Julius Lester’s The Autobiography of God is an unconventional Jewish novel, challenging the notion that there are proper limits to what an author might write or how wide a range of subject matter should be considered. Lester’s diversified concerns include: Judaic studies and interpretation of Biblical texts; the relations of American Jews and Afro-Americans in our society; the difficulties of a thrice-failed, Yeshiva-trained female rabbi who is rebelling against the fact of the Holocaust and her own crippling infirmity (resulting from an early vehicular accident), which imperils her chances of marrying and having a family; that Rabbi’s possible exposure to the Supernatural and her seeming tendency toward hallucinations; and an esoteric feature of the American literary tradition. The heroine-victim, Rabbi Rebecca (Rivke), winds up as an unofficial rabbi in the northern Vermont mountain area, then as a therapist in Psych Services at John Brown College there. Emotionally wounded and introverted by nature, she is fixated on certain dead people, particularly Holocaust victims. Deeply resentful toward God, she comes to feel that evil is the operating principle in the world, not goodness or love. Her painful saga is complicated by a sexual intrigue and murder on the campus and by her receipt of a mysterious box containing a weird document in Hebrew purporting to be God’s autobiography, an apologia and plea for understanding. Lester’s treatment of the Biblical God concept seems flippant, denigrating, outrageous. But Lester (a convert to Judaism), scatters intriguing questions to ponder throughout the text. It will be interesting to see what Jewish readers make of the novel.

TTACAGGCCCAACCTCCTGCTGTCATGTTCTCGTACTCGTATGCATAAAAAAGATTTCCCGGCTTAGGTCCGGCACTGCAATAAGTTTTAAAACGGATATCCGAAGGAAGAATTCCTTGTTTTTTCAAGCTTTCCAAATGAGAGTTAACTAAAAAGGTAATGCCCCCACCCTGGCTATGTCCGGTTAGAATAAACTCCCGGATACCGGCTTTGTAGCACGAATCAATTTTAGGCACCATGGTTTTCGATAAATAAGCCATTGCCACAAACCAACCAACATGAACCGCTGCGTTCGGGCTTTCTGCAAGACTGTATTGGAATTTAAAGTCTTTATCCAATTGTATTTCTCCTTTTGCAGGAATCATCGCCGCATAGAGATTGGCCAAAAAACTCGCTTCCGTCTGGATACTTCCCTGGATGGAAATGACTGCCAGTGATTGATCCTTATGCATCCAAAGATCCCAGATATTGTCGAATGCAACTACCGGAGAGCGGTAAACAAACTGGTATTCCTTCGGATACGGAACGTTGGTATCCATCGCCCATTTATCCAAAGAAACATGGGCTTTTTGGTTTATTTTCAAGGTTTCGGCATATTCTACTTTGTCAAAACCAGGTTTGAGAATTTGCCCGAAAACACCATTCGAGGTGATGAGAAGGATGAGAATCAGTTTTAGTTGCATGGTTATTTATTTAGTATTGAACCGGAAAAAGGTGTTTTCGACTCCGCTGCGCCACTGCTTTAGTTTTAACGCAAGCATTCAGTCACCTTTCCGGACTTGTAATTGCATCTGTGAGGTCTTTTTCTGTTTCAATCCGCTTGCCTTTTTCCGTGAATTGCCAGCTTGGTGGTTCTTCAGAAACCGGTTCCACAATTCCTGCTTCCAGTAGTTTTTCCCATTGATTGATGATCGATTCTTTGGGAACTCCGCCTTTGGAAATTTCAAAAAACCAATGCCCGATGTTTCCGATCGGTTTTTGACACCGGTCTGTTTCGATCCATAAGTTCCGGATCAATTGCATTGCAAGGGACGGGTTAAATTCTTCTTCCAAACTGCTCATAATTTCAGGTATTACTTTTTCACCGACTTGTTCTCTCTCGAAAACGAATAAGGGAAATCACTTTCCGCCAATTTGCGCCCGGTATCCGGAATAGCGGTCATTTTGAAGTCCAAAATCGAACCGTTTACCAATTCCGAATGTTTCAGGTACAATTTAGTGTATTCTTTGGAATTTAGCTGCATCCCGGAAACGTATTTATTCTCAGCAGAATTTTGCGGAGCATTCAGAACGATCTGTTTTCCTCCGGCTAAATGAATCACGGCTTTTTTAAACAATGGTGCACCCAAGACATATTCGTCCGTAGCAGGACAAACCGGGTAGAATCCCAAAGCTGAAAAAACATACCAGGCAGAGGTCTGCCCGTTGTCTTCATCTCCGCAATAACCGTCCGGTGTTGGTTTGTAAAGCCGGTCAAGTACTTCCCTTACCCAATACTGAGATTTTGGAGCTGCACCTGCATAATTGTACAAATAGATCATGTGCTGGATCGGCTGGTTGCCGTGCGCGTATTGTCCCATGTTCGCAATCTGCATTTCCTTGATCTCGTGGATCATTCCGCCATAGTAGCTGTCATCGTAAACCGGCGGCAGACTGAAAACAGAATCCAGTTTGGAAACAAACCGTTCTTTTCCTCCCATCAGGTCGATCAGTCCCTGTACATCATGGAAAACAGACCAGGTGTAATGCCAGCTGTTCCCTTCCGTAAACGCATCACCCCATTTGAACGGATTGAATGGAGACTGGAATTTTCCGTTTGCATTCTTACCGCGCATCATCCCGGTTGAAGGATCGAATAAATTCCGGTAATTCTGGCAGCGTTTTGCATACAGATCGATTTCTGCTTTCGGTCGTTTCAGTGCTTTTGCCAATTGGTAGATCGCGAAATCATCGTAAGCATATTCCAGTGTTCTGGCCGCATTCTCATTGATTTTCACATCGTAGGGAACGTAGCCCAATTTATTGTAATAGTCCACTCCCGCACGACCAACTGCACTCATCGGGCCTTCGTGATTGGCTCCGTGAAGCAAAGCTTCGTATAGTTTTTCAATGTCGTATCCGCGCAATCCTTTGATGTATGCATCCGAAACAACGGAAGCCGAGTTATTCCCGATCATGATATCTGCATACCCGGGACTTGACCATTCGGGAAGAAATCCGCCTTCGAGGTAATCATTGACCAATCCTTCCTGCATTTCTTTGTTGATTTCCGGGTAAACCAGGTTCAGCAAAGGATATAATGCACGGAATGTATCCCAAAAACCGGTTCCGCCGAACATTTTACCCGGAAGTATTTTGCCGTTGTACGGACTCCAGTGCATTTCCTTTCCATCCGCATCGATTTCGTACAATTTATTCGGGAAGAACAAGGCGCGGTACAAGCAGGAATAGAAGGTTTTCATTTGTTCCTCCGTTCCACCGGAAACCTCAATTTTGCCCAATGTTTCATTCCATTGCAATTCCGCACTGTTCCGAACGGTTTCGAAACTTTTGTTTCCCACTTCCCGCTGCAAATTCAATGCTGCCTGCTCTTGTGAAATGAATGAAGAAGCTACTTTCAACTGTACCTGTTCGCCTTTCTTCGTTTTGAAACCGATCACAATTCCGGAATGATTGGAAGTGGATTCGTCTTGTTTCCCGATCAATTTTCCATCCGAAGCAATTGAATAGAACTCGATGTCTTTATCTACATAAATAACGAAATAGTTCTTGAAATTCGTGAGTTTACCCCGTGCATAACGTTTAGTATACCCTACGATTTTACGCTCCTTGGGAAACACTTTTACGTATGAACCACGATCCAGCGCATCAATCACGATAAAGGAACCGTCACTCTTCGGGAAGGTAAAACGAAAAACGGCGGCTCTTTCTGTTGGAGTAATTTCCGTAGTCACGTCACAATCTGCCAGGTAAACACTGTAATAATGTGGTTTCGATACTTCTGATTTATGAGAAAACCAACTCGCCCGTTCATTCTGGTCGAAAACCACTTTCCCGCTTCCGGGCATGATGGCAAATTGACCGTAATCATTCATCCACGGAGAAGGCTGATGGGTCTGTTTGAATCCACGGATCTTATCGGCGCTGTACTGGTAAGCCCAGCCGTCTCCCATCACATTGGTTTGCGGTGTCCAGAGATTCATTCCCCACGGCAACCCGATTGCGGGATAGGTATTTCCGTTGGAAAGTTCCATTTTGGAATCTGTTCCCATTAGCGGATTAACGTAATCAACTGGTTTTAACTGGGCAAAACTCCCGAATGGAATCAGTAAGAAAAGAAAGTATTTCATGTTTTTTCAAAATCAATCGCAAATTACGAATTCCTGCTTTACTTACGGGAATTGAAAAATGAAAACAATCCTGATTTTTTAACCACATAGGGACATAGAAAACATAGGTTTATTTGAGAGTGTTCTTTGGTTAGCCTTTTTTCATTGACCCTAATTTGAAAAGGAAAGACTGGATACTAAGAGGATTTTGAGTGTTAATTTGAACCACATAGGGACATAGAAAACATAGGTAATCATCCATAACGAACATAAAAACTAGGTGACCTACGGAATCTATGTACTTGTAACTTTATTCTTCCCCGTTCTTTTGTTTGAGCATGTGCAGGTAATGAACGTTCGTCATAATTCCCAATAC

Samuel I. Bellman is professor emeritus at California State Polytechnic University of Pomona. He has been writing on Jewish American writers since 1959.